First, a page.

“Two thirds of people in high rise apartments today claim they don’t live in  the city of Detroit … who say ‘I live with my mom and dad in Sterling Heights,’” Duggan said.

“If you want the city of Detroit to have representation and services you have to fill out the form.”

The Census is not connected to car insurance or voter rolls, he said, imploring Detroiters to fill out the Census truthfully.

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Bob Potocki
Fri, 03/01/2019 - 8:55am

Retired Traffic Manager here. 50 years advocating for good roads and paying massive user taxes (commercial truck). The story is simple. 3 decades ago we began raiding road taxes for other purposes. We took money needed to build and maintain roads and diverted it to general fund, mass transit, education and lots of other pork projects. That money is gone. We will never get it back. And the deficit in monies spent on maintenance will follow us until we do the right things.
First. Stop the bleeding. Fuel taxes go to roads. No more looting.
Second. Return to a part time legislature. Full time politicians have shown the will and capacity to really screw things up. Time they stop feeding their special interests at the expense of our roads.

Additional funding is needed to plug the 30 years of theft. But until we plug the leaks, there is little to be positive about.

Bob Potocki
Woodland Lake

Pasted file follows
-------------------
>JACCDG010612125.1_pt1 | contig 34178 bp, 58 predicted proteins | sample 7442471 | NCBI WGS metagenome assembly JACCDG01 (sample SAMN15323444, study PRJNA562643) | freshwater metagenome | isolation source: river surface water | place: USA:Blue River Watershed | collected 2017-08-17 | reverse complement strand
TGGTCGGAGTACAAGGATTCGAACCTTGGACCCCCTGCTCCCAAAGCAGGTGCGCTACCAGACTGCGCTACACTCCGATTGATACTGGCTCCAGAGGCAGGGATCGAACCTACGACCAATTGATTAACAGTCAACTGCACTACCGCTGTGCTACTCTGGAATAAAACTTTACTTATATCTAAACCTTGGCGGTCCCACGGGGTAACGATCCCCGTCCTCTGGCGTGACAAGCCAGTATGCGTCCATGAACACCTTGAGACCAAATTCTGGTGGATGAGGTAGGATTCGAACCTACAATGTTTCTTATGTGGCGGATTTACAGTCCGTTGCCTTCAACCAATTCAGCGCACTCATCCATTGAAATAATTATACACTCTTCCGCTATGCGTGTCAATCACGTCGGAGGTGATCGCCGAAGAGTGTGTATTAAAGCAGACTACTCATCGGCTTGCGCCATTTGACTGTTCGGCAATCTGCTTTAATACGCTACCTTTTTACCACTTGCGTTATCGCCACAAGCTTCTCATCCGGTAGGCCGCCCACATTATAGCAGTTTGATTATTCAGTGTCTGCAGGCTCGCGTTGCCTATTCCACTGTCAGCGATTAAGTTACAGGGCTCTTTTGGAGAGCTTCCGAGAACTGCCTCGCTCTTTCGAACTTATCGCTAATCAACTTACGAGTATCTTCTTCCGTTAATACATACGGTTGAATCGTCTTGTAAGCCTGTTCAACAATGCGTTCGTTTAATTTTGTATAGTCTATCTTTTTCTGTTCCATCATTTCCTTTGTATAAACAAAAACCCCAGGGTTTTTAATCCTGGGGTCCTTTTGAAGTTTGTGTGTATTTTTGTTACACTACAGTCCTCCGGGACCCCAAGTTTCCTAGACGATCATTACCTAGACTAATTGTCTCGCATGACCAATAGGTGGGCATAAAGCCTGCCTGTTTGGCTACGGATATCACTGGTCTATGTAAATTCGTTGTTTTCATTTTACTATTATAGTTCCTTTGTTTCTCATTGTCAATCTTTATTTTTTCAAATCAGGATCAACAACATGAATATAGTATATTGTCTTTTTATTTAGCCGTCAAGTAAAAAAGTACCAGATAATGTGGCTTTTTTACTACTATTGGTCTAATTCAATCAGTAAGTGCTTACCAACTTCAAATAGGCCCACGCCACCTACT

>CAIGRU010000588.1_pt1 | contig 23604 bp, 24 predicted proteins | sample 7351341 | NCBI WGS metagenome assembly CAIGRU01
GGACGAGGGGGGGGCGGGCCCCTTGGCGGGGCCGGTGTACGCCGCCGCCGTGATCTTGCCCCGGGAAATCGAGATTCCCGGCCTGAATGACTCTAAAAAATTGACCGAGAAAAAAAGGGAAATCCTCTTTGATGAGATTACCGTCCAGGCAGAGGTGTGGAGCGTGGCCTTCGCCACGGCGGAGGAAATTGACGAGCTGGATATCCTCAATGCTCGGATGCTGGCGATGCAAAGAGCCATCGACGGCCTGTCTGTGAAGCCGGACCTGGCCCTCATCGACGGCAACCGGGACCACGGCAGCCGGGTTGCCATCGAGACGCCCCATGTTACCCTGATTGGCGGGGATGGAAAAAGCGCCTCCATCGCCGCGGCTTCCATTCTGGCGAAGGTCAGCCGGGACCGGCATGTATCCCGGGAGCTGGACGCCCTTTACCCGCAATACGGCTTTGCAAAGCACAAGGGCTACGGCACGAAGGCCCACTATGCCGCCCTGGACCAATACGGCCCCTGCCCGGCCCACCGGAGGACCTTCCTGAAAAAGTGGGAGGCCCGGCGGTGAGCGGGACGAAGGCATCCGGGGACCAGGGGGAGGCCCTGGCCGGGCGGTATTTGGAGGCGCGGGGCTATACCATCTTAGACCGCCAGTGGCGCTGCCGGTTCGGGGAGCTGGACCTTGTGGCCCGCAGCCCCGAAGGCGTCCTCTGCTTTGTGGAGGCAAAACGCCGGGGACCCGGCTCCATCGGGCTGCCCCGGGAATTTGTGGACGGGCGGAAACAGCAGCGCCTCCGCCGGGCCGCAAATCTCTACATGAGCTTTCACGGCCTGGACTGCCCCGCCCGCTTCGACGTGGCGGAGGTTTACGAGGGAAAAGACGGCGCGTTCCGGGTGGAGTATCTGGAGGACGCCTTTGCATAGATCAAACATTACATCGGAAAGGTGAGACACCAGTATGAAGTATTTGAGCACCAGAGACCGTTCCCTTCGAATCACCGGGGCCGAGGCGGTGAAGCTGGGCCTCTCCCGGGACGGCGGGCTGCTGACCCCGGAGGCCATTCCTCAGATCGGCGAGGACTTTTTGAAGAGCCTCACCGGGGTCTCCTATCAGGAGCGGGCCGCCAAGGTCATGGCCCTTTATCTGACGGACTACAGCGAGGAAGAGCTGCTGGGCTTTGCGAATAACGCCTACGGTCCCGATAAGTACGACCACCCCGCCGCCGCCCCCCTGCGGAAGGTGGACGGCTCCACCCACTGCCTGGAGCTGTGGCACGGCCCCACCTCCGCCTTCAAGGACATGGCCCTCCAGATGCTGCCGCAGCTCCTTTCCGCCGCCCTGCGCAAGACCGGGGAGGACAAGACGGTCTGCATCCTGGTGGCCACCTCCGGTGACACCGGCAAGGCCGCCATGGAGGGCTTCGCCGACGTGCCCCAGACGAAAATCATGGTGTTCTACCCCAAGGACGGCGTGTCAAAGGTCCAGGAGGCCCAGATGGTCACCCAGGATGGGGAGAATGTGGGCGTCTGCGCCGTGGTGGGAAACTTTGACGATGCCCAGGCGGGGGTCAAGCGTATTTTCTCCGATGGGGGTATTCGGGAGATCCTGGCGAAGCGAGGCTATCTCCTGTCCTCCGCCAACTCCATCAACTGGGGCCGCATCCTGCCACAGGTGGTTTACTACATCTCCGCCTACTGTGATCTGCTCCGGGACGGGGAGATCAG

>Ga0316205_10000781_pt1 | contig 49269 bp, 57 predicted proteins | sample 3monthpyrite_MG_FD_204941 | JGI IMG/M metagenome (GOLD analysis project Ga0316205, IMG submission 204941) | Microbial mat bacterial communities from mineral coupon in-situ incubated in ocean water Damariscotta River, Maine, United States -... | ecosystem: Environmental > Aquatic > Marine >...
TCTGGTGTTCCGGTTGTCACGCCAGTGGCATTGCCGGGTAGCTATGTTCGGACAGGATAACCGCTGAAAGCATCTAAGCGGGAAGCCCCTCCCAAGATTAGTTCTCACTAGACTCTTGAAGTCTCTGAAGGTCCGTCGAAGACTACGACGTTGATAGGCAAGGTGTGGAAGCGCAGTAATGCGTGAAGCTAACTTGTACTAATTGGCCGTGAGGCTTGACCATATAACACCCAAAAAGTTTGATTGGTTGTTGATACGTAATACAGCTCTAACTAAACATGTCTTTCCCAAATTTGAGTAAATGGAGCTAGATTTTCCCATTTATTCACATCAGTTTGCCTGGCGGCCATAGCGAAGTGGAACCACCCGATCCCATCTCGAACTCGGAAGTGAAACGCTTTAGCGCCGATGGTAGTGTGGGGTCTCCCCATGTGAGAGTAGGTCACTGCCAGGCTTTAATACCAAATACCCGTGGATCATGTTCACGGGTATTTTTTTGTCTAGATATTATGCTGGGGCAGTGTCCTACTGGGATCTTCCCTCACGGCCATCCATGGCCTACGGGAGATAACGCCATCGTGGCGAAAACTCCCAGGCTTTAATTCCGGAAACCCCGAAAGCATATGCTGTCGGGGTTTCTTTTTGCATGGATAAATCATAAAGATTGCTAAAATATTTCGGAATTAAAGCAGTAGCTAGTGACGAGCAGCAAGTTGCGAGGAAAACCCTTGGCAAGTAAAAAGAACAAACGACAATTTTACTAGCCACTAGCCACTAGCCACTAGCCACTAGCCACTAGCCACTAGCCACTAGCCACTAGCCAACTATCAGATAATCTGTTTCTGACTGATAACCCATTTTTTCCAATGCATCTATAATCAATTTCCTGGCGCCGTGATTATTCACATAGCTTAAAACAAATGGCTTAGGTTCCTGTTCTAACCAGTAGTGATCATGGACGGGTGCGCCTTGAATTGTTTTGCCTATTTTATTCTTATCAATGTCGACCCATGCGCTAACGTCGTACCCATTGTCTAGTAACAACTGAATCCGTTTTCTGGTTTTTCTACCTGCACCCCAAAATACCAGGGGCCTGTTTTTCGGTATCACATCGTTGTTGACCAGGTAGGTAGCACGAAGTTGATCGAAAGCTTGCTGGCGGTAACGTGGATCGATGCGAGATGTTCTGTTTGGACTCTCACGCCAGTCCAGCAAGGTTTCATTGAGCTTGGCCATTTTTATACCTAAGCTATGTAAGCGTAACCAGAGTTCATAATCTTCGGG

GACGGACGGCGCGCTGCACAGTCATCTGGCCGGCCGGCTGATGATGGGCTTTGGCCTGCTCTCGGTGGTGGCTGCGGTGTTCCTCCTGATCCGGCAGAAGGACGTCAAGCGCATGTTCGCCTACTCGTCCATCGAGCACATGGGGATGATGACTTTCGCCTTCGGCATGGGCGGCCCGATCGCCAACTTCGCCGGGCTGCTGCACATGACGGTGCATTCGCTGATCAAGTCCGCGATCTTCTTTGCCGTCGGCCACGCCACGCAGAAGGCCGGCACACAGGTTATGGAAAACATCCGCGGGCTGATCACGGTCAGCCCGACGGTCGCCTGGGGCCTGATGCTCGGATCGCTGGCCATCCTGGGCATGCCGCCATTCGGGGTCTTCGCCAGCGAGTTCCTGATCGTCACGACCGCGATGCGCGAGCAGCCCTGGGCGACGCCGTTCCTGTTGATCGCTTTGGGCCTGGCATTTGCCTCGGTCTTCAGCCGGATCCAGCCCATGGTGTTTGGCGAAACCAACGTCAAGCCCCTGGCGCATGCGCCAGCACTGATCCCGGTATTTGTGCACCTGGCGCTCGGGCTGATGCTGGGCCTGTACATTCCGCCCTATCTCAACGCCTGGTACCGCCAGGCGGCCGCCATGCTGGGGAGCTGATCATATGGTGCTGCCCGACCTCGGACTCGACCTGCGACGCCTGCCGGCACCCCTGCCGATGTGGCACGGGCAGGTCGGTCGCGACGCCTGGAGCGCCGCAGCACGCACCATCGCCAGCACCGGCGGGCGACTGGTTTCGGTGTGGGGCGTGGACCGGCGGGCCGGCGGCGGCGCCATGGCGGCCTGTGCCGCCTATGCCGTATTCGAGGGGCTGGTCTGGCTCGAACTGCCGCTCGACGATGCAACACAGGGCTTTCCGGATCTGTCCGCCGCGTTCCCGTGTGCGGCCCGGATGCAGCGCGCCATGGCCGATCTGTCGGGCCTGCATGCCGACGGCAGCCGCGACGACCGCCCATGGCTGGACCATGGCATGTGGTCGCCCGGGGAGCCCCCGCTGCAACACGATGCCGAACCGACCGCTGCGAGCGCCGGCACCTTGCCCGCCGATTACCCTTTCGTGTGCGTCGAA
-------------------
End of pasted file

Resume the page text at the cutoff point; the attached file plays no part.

Lorraine Howlett
Sat, 03/02/2019 - 9:49pm

I understand that all of the gas tax doesn't go to roads, but if you change that than you have to find a way to support $1 billion lost to the school aid fund. I like a graduated income tax and would support all gas tax going to fix the roads as long as Proposal A can be reworked to give money to schools. Michigan students are being cheated now with too little funding.

Fri, 03/01/2019 - 9:12am

But he was OK with the republicans destroying 75000 Detroit votes in 2016 giving tRUMP Michigan!!

Fri, 03/01/2019 - 12:35pm

Aside from the village idiot, why is it so hard to believe a considerable number of people would move from Detroit? Not any different than many cities. If they don't put Detroit on their driver's license or pay full city income tax it is what it is. Just because a bunch of millennials move into a few square blocks of downtown doesn't mean the LT trend has been reversed, and if/when they decide to grow up and they want kids it's bye bye!

Tim Allen
Fri, 03/01/2019 - 4:13pm

Count early and count often.

Bill Doyle
Fri, 03/01/2019 - 4:36pm

Regardless how the money is raised, it needs to be earmarked for roads and placed in the appropriate account. Otherwise, placing it into the General Fund will only lead to the monies being eaten up by something else. The end results being higher taxes and the roads still being shit.......

Ren Farley
Sat, 03/02/2019 - 9:19am

In fiscal 2015, about 140 federal programs allocated about $675 billion to local governments on the basis of census counts, sometimes using a complicated formula.
That is in excess of $2,000 per capita although few of the federal programs allocate
federal dollars on a per capita basis. And the 2020 data will be used for a decade.
I hope that other governmental officials follow the lead of Detroit's mayor and do
everything possible to make sure that all residents are counted. There is no reason for Michigan to lose federal funds to those state that do an excellent job promoting the census.